How Headline Tests Energized a Newsroom: A case study with Deseret News

Headquartered in Salt Lake City, Deseret News is among Utah’s most widely-circulated papers. Its newsroom has partnered with Chartbeat since 2013, but hadn’t yet made full use of the suite’s powerful headline-testing capabilities. In 2017, testing was still an under-the-radar area of interest, with just a handful of headline tests on live stories per day, as Web Producer Ginny Romney explained.

Content Director Aaron Shill saw a clear opportunity.

“Our team had seen traffic start to stagnate, and since it’s our job to grow traffic, we talked about which cultural and procedural changes we should make,” he said. “We all believed it was improving headlines—and to improve headlines, we had to test them.”

The result? A CTR increase of over 45% a month— and a newsroom even more engaged in a culture of collaboration.

(For further reading on this topic: How the South China Morning Post approaches their digital transformation)

How Deseret put headlines to the test

The initiative came out of a larger, company-wide effort, Shill said. Previously, Deseret’s digital operations and traditional newsroom worked separately: undoing that divide by integrating the teams’ workflow and operations was a necessary first step to bring about larger cultural and procedural changes.

With leadership working to emphasize the value of cohesion and collaboration, it wasn’t hard to then begin popularizing Headline Testing. The team routinely used Chartbeat’s Heads Up Display in homepage management, and the tool’s seamless integration of Headline Testing made it easy to start testing.

The new challenge, then, was building momentum. Shill and his team needed to make people want to test every headline, thus optimizing homepage engagement and growing Deseret’s audience of loyal readers. To make testing compelling, they made it fun—through a game that engaged the entire organization.

(Related: Test headlines, work smarter: How’s culture of experimentation improves reader engagement)

The rules of the game

The setup was simple: they announced a month-long contest around headline testing, splitting the entire organization into two competing teams. One was captained by Editor Doug Wilks, the other by Head Digital Officer Burke Olsen. Then, five people on each team were designated as “headline testers.” When a story was published, each team would compile and submit headline options to the testers, and the game would begin.

“That’s why original headlines were given more weight—we wanted the traffic, but we wanted original headlines to be rewarded more for getting that traffic.”

To avoid a popularity contest, the game’s organizers developed a weighting system that rewarded winning original, innovative, or creative headlines with more points than alternative variants.

“That’s why original headlines were given more weight—we wanted the traffic, but we wanted original headlines to be rewarded more for getting that traffic,” he said.

(For further information: Watch our video on Headline Testing)

Immediate and long-term impact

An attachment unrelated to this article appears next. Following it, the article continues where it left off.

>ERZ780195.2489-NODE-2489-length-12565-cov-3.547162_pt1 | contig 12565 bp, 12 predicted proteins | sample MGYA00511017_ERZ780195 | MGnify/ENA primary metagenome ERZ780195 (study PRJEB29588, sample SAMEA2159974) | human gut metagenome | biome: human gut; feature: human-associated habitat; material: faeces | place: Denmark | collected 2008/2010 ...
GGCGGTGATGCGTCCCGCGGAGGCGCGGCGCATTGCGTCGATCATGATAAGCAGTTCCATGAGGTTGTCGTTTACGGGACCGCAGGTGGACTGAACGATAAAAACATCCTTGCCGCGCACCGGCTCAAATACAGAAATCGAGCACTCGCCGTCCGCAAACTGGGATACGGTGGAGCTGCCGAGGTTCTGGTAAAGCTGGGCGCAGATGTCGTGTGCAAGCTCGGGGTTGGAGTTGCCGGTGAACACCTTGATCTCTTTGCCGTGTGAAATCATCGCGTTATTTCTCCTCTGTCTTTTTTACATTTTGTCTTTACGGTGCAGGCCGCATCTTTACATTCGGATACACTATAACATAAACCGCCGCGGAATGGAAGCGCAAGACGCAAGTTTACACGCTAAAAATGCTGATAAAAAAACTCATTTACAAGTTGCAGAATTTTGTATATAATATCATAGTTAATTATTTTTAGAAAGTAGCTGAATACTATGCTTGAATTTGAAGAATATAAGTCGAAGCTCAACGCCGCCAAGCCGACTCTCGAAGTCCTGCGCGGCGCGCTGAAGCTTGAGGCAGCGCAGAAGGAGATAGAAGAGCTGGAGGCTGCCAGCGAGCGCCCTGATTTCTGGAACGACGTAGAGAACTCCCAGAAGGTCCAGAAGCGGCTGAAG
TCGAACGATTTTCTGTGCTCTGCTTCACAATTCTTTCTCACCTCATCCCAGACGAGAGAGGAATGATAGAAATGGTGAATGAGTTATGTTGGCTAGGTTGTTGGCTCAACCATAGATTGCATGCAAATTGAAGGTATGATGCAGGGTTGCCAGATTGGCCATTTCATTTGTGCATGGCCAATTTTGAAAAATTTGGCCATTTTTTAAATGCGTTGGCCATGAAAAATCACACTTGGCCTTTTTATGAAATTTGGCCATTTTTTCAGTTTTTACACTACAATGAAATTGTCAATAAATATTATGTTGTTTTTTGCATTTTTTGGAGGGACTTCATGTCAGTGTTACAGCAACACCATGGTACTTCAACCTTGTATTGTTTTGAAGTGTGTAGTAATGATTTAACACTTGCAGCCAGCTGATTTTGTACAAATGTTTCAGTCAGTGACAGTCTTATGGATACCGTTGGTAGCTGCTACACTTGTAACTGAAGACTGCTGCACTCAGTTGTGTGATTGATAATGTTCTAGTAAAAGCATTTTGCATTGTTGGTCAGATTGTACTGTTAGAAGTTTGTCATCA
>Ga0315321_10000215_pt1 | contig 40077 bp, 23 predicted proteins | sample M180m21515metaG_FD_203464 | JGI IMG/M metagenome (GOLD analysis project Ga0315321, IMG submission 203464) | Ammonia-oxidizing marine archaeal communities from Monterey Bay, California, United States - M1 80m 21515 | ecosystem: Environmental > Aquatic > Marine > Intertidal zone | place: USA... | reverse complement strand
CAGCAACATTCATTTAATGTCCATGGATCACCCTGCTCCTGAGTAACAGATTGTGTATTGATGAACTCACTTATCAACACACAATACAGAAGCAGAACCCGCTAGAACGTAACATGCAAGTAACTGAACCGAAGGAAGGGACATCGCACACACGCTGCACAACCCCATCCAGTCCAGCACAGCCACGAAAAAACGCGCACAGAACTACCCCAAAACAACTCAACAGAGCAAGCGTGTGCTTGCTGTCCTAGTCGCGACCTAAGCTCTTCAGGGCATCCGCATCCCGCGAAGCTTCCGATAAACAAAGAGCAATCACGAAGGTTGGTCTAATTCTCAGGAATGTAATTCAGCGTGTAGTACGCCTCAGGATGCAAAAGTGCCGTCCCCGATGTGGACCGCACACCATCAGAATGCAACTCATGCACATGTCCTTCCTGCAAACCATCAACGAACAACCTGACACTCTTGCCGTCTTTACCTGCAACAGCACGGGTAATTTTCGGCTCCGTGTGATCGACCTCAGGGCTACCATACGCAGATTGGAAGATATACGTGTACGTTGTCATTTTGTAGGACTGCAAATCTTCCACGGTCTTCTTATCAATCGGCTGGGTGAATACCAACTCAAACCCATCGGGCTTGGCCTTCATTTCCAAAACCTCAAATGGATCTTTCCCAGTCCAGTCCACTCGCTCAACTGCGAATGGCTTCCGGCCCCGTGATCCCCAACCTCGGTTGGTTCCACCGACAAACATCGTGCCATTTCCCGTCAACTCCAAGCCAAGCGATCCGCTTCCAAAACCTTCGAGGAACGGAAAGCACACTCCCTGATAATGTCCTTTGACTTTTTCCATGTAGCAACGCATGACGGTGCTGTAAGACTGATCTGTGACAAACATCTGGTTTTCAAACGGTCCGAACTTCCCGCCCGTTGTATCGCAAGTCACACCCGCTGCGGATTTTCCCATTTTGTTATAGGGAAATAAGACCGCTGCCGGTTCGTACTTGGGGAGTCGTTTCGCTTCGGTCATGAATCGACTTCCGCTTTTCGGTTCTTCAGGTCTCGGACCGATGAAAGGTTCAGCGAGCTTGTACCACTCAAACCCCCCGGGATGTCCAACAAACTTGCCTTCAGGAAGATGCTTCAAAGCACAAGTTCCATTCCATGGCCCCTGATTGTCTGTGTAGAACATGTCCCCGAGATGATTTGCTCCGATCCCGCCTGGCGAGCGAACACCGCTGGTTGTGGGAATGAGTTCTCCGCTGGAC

The initiative was hugely popular. Participants from editorial to marketing and sales engaged in competition, while “actually having fun,” Shill said. Given that each published story represented a chance to run a headline test, and thus a chance to earn points, the teams ended up testing nearly every story published to the homepage—running more than a thousand tests over the course of the contest.

Above: A sample of Headline Testing discussions among the Deseret team.

The game also revealed a cultural openness to digital change.

“Everyone knew that writing headlines for the website was a different process than for print editions, but there was no telling who would be able to develop that skill, or how quickly they’d take to it,” Shill said.

Case in point: the repeat winner, a print reporter and career journalist, had worked for Deseret News for 30 years—but one of the paper’s interns was another frequent champion.

After the monthlong competition that began in August came to a close, the Deseret team looked through their testing data and noticed excellent results compared to July and September. In July, 180 tests produced a 45.5% average increase in CTR, while in August, 587 tests yielded more than 49% in average CTR increase. In September, there was a 48.7% average CTR increase for 298 tests.

Additionally, the contest validated hunches held by leadership and newsroom end-users—using Chartbeat Headline Testing should be daily practice. Running occasional tests wouldn’t make an impact—they needed to drastically increase the number of tests to see great results and ROI.

headline testing results Deseret News

It’s proven that optimizing headlines at scale helps grow engagement, which was certainly the case for the Deseret team. But perhaps the most significant impact was in the infrastructure and communication channels they had created, and the legacy of how to use a good tool to transform the workings of a legacy organization. “It’s simple,” Shill said. “We’ve operationalized testing headlines and made it part of our jobs.”

Want to see the impact of Headline Testing in your organization? Reach out to us at

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